Conrad’s Ferry, near Leesburg, is a good place for a pontoon bridge, requiring 600 feet.  Above Edwards Ferry we can make a pontoon bridge, requiring about 700 feet.  There is here at least an outlet lock from the canal into the river; also a bridge over the canal.

Conrad’s Ferry is today’s White’s Ferry, and crosses upstream of Harrison’s Island and Balls Bluff. And readers should be familiar with Edwards Ferry’s location in relation to Leesburg.  If not, here’s the map again:

PotomacCrossings1A

But 600 and 700 feet, respectively?  No.  Not even in the middle of a hot, dry summer (which 1863 was not).  Today, the river at Conrad’s/White’s Ferry is 975 feet wide, based on my field notes.  Standing upstream from Goose Creek, the width at Edwards Ferry is 1,260 feet… again today, 150 plus years after the war.  Clearly Warren did not visit these sites in person… or if he did, his manner of estimating distance was faulty.  And this error by Warren would cost the engineers, and by extension the Army of the Potomac, valuable hours.  (Warren, I would offer, was much better at calling for reinforcements to beleaguered sectors of the battlefield than making proper engineering assessments… after all, what does a Chief Engineer get paid for?)

Let us give some allowances here for the river being up due to the rains that Folwell mentioned.  But more importantly, Folwell and team had to add some length to the bridging as they accounted for abutments and other needs – raw crossing distance vs. actual feet of bridging needed.  Still, Warren’s assessment was horribly wrong.  The impact?  The engineers at Edwards Ferry did not have sufficient equipment to do their job.  This became a problem for Spaulding, Brainerd, and… at the top of this all… Benham.

So the estimates were wrong.  Just order up some more pontoons, right?  Well in the first place, Benham was busy refitting, repairing pontoons which had just been used opposite Fredericksburg and at other points in the march north. Furthermore, we have to consider those pontoons as a strategic resource, to be husbanded by Hooker and even further up by Halleck and Lincoln in Washington.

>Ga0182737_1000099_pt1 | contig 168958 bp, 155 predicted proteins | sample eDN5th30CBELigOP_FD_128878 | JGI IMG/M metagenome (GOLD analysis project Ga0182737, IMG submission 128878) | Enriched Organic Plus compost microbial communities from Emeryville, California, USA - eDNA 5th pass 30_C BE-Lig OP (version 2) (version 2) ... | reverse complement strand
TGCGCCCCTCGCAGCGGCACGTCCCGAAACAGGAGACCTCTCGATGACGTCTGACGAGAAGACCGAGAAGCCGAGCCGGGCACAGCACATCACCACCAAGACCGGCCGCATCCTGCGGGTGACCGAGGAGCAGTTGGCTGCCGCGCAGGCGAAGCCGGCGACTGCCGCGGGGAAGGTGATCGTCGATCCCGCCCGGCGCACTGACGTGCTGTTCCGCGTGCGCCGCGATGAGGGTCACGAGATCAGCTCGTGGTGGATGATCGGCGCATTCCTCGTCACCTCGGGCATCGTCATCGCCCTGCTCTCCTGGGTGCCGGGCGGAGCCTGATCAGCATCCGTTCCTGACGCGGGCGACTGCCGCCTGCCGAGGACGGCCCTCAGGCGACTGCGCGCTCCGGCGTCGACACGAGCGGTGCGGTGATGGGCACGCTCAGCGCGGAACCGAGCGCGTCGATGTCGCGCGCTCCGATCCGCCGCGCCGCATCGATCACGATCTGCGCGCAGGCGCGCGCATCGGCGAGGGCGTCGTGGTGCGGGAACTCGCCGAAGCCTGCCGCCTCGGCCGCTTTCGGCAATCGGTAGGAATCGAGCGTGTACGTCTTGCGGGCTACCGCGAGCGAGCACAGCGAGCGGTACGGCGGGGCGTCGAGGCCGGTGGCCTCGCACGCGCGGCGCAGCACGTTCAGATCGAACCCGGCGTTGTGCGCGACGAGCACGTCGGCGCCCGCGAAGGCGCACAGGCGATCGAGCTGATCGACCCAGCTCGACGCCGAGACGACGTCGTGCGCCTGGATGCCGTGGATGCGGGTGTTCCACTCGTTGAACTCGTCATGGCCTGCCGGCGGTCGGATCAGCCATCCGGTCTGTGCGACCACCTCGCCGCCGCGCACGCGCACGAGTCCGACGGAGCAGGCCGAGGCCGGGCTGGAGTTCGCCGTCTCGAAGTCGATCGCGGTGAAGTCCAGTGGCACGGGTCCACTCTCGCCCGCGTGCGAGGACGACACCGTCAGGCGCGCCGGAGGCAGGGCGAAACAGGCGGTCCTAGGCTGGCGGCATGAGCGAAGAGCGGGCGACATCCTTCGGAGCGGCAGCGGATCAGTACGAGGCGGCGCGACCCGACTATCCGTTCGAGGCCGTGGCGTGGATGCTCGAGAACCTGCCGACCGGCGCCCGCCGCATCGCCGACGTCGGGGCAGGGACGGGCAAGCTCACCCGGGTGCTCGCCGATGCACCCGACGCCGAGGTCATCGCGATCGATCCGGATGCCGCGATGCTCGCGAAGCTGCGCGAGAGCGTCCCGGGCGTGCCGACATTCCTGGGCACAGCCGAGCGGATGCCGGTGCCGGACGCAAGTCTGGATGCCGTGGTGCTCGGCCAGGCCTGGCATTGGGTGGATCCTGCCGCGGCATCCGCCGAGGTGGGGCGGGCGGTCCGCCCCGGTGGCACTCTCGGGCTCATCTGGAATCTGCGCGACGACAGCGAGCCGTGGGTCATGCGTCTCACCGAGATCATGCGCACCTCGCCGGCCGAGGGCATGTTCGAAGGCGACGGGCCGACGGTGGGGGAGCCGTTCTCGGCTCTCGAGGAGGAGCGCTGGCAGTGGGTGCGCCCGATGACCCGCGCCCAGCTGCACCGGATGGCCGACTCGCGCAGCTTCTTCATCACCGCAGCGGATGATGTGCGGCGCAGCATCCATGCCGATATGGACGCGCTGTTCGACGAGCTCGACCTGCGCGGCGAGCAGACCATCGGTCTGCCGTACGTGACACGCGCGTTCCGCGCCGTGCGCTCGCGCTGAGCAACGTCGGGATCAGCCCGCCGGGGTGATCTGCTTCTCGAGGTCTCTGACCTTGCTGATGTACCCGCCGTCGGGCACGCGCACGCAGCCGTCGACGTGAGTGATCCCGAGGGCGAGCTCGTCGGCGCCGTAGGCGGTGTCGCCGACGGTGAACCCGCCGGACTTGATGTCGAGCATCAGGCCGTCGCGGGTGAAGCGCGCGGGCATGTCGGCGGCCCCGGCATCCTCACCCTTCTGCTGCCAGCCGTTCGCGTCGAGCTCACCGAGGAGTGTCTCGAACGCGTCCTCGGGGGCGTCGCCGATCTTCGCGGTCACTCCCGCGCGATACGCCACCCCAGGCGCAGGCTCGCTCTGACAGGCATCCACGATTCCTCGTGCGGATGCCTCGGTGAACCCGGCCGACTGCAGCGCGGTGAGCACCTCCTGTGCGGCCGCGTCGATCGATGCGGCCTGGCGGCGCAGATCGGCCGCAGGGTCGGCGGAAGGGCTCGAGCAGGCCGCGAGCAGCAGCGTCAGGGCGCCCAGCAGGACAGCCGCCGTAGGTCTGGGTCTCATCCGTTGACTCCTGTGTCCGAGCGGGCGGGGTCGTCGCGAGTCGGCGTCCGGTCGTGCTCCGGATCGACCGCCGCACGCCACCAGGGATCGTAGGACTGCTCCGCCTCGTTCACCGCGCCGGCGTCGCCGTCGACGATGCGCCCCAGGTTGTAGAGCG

Thus we see a curious exchange of messages between the engineers and headquarters. At 5:20 p.m. Butterfield ordered the engineers to lay a bridge at Edwards Ferry, along with a bridge over Goose Creek.  Responding at 7:20, Captain Charles Turnbull indicated he didn’t have enough pontoons, but would start the work anticipating more equipment from Washington.  But at 9:20, Butterfield inquired about the river widths at other points, adding, “If 1,400 feet, general [Hooker] does not want bridge laid at Edwards Ferry.”

My take on all this – Hooker had a card to play with these pontoons.  He was informed by his top engineer that 1400 feet would give him TWO crossing points.  But when it came time to play the card, he is informed the pontoons would not cover even ONE crossing point!  Granted, the army could get more pontoons.  But that translated into a little “rob Peter to pay Paul” when Hooker’s staff started projecting towards future operations.  Hooker would “pay” for that bridge, but it strained resource more than anticipated.

All of which impacted Folwell’s work.   In addition to the bridging, we see he was concerned about command arrangements.  I don’t have much on McGrath.  He mustered as a first lieutenant in Company F in July 1862.  Then was advanced to captain in October of  the same year (though his rank was only advanced on December 26, 1862, back-dated to October).  He replaced Spaulding in command of Company F.  So there would be some natural inclination from Spaulding toward his former command, perhaps.  But date of rank was more likely the justification. Folwell’s data of rank, to captain, was December 11, 1862.  In the military, with respect to command assignments, date of rank carries more weight than experience.

However, I find much of Folwell’s concern a minor issue, no matter how much it did “grind” him.  The man in charge of the bridging was Turnbull.  He “commanded” the engineers at Edwards Ferry on the evening of June 20.  And it was Turnbull who would give instructions to Folwell.  So as the afternoon turned to dusk and then to night, Folwell’s orders involved placing a bridge at Edwards Ferry.  That’s where we will turn next in this series.

(Citations from William Watts Fowell, Civil War Diary, unpublished, transcription retrieved from University of Minnesota Library, pages 412-13 (pages 418-9 of scanned copy); OR, Series I, Volume 27, Part III, Serial 45, pages 149, 208-9, and 229.)

The Folwell letters, June 19, 1863: “Farewell to my visions of clean shirts and stockings.”